Posted in Fellhold Campaign, RPGs, Theory with tags , , on October 9, 2012 by Jeff Russell

As the party is about to venture forth to Mickleheim, I’ve started giving some thought to wilderness/sandbox adventure, which I’ve intended from the start to be a facet of the Fellhold campaign. I cheated a little bit up front by asking my players to do me the courtesy of agreeing that their characters had come together with the intent to explore Fellhold, at least initially, and we’d go from there. This let me devote my initial focus to having mapped and stocked dungeon locations (as it turns out, far more than I’ve needed so far – before play, I overestimated the speed with which the party would explore). Now they’re heading to the big city to sell off some of their more specialized loot, and hopefully get some better prices on fancy things. I was prepared to let them make this trip safely, and only get into the difficulties of wilderness travel later, but they assumed that the journey would involve some play, so who am I to stop them?

So, I’m giving some thought as to how best to handle this. As mentioned in previous posts, I thoroughly like An Echo, Resounding‘s philosophy of building in later domain level threats and interactions into early play, both because it makes the setting seem more “alive”, but also so that when the players start concerning themselves with higher goings on, it won’t have come out of nowhere. However, as also mentioned above, I find Dungeon World‘s fronts (as modified from Apocalypse World) to be a fantastic tool, and so I want to modify them to work here. As such, I’m going to do a bit of thinking out loud about their value and how that will fit into an Old School approach.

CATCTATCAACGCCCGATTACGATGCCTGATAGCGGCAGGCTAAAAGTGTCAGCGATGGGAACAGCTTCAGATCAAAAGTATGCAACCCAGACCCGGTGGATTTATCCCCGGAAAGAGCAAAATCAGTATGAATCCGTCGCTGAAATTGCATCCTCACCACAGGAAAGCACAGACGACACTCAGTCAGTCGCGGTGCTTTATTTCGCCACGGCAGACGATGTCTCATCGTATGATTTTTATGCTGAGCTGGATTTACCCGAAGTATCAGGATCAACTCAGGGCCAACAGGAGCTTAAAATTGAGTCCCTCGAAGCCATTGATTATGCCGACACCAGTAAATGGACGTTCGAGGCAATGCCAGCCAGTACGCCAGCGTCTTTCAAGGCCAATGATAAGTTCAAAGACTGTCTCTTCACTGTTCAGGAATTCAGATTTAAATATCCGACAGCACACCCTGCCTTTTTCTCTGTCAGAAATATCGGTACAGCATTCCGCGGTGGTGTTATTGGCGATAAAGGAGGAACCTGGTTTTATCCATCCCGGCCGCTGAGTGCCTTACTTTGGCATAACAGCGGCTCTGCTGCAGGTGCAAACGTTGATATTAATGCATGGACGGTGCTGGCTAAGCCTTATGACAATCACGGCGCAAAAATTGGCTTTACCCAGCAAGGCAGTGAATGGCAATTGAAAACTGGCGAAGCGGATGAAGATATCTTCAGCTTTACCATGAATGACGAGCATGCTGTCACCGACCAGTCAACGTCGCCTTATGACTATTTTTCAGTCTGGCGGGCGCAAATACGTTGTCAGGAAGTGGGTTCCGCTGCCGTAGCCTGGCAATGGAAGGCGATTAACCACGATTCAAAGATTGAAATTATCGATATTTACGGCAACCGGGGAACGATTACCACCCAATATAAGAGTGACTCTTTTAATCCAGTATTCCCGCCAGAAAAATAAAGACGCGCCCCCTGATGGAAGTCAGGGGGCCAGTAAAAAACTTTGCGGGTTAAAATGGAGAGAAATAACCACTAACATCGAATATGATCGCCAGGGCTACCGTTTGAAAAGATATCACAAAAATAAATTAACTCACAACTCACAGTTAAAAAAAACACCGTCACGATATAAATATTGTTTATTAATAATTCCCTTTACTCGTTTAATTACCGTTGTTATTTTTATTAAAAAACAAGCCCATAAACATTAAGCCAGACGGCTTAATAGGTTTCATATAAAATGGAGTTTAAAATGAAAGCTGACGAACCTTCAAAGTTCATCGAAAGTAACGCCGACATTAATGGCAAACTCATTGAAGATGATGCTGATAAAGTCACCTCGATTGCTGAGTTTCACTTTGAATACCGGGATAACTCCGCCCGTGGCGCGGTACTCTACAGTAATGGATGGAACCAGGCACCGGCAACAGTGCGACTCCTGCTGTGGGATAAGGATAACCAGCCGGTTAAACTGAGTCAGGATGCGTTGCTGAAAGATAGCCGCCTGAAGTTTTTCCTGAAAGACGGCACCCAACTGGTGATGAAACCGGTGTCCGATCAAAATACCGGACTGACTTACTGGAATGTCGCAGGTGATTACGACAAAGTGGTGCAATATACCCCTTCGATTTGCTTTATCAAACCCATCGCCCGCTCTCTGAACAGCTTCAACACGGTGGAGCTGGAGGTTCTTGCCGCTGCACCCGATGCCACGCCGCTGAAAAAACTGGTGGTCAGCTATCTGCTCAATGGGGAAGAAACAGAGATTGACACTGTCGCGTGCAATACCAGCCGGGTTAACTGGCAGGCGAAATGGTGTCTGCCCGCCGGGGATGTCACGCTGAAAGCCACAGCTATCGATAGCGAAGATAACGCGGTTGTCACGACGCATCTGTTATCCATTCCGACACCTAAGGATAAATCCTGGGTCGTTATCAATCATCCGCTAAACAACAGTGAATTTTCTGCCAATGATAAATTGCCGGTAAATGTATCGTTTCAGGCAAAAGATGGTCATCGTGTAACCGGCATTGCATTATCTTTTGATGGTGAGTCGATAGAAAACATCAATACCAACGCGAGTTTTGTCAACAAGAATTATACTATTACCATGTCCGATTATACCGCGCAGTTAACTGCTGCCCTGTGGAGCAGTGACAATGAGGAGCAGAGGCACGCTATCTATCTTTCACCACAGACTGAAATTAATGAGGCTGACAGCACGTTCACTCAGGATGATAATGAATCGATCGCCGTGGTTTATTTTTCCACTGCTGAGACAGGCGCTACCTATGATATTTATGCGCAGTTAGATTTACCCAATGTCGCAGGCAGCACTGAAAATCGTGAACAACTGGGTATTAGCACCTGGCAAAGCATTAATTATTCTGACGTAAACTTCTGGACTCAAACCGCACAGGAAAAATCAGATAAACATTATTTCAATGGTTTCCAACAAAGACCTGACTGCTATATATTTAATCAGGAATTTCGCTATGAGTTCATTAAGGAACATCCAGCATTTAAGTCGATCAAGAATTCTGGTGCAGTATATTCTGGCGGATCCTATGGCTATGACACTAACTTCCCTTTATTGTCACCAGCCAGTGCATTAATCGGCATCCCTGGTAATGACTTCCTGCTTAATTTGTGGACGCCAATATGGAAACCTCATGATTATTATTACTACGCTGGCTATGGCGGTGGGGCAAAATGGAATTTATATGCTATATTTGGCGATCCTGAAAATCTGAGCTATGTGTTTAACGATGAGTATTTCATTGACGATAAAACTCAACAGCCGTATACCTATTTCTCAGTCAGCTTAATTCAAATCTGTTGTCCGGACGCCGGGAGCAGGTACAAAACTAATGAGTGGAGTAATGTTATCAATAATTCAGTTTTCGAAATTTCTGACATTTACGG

First off, for those not familiar with fronts and threats from either AW or DW, they are a fantastic bit of gaming technology thought up by Vincent Baker that quite elegantly reconcile GM prep and vision with wide open player action. The way they manage this is to have a general characterization of the threat (say, a Cult of Demon worshippers) which may be part of a larger “Front” (like eastern front or western front) such as the Incursion of Chaos, or whatever. The GM decides what these things want, and what they will do if left to their own devices, and then figures out some specifics and when/under what circumstances they will happen. So far, nothing that different from what GMs have been doing since ever. Here’s the paired techniques that make these something special: first, the GM is specifically charged with making sure these things the baddies are doing will in some way threaten or intrude upon the player characters, and secondly, that these things only happen if the players don’t do anything about it. That’s where the key difference with pre-planned story lines comes – the GM does not under any circumstances pre-plan a guaranteed outcome about anything that involves player action.

So, examples are more useful than vague descriptions. Under a post Ravenloft/Dragonlance idea of “story” in an adventure, I would probably decide that there’s a Demon worshipping cult, and that they are gonna kidnap the mayor’s daughter, and then the players are expected to go rescue her, and the climactic sacrifice will be about to happen whenever the players show up. On the other hand, with the fronts and threats system, I’d create a threat about the Cultists, describe what they’re like, and what they’re prone to do, and come up with a few special things they might do differently than other folks (call upon their Demon lord, make strange pronouncements, whatever) as cues for play. Then I’d decide that if left to their own devices, they’d kidnap and eventually sacrifice the Mayor’s daughter. Here’s the key thing, though: the timing of those things will be based on the internal logic of the Cultists, not on what seems appropriate to a preplanned idea of the adventure.